Concordians Steven High and Eric Reiter recognized with Governor General’s History Awards
Two professors in the Department of History have been recognized for their scholarly work and contribution to public understanding of Canadian history.
Professor Eric Reiter earned the Governor General’s History Award in Scholarly Research presented by the Canadian Historical Association for his book, Wounded Feelings: Litigating Emotions in Quebec, 1870-1950.
Steven High, full professor and founding member of Concordia's Centre for Oral History and Digital Storytelling, received the Governor General’s History Award in Popular Media: The Pierre Berton Award presented by Canada’s History for his efforts to build public awareness of Canadian history.
Created in 1996, the Governor General’s History Awards honour exceptional achievements in the areas of teaching, museums, community programming, scholarly research and popular media and recognize those who actively promote the understanding of Canadian history and heritage.
Read below for an interview with High and Reiter.
Can you tell us what it means for you personally and professionally to be recognized with a Governor General’s History Award?
Steven High: It is a huge honour obviously. My mother is certainly excited! During the embargo period, she kept asking when she could tell the extended family. I grew up reading the books of Pierre Berton and watching him on CBC TV’s Front Page Challenge. He was probably the first historian that I knew of. Professionally, as someone who passionately believes that engaging with our past is a societal project rather than a narrowly disciplinary one, the Popular Media award is particularly significant. History belongs to all of us.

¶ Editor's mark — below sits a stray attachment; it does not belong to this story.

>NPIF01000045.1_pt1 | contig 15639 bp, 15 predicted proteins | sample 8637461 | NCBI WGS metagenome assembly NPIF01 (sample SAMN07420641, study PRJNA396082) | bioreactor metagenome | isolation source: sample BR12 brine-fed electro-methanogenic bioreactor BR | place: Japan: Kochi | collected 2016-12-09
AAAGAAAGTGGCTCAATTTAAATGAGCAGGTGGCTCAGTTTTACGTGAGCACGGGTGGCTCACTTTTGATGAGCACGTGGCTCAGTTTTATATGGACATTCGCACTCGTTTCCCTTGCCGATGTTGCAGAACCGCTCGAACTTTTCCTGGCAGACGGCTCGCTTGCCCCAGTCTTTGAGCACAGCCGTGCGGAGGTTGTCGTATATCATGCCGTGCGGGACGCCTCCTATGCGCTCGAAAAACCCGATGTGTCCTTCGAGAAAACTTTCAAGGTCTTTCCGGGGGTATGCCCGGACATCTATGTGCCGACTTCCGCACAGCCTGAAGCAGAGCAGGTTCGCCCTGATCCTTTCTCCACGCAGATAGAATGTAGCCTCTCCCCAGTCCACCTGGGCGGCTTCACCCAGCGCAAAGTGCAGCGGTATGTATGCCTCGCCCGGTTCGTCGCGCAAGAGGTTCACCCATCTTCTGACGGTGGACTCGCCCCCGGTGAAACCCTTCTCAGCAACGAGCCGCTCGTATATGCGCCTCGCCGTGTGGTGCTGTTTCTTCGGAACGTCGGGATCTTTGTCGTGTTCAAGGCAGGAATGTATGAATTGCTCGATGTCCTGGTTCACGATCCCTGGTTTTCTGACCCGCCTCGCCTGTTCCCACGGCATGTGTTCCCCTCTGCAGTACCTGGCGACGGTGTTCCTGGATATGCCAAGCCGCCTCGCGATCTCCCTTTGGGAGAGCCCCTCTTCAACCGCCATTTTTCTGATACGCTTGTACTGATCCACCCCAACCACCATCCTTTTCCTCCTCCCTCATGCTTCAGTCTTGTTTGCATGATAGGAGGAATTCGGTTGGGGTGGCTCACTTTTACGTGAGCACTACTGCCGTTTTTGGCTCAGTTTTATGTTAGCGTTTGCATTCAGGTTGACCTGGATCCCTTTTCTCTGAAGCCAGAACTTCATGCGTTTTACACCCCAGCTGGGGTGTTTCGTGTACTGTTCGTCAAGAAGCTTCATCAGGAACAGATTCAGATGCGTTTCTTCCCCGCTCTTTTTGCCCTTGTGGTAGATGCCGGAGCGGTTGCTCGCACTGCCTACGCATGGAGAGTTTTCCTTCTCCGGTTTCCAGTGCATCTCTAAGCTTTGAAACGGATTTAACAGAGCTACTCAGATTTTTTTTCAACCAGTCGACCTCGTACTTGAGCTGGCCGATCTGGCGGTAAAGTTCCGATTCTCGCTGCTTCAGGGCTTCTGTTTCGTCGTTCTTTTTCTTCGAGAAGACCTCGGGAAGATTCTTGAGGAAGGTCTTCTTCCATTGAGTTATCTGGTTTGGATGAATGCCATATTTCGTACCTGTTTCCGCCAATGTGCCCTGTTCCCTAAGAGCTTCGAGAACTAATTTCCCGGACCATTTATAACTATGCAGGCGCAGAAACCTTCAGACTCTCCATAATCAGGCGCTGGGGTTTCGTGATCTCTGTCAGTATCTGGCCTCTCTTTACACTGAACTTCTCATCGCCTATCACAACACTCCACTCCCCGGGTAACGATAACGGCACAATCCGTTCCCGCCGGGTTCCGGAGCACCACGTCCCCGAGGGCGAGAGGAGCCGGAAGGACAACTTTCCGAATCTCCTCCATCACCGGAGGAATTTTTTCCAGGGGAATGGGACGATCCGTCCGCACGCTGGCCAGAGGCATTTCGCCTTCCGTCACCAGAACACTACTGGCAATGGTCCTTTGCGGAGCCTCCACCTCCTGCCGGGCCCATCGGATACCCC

Eric Reiter: Scholarship in history often means a lot of solitary time in the archives. I got personally excited about discoveries, of course, but was never sure whether my findings would resonate with others. This award is an indication that my work in the legal history of emotions in Quebec has struck a chord. It’s also so important to have programs like the Governor General’s History Awards and Canada’s History to raise the profile of historical studies generally.
As a researcher, why do you think it’s important to find opportunities to share your work with the general public?
SH: For me, it is not simply a matter of going public with my research. I do my best to bring the communities that I study into the research process itself. Collaboration has made my historical interpretation stronger. I also like how public-engagement invites historians to consider the relationship between the past and present, as the legacies of history are all around us.
I’ve come to learn that a research process is strengthened when it has multiple outcomes that reach multiple audiences. In addition to scholarly books and articles, my projects produce newspaper and magazine op-eds, creative outputs like audio walks or exhibitions, and other public outcomes. I also integrate my teaching into my projects, inviting students to embed themselves in a project or research archive.
ER: Looking at the history of emotions underscores how people in the past were at the same time like us but also different. In my book, I trace people’s stories of betrayal and grief that are instantly recognizable to us today, but also stories of dishonour and violated propriety that make clear that at times the motivations of people in the past were foreign to us. That sense of connection and disconnection with the past that reading history brings helps us better understand the richness of human diversity.
How can a deeper understanding of history build a stronger future?
SH: A deeper understanding of the past helps us understand better our present moment and the future that awaits us. History is after all a process. History also lives on in the present in ways both obvious and subtle. I believe that an understanding of history allows us to be better humans during our lives.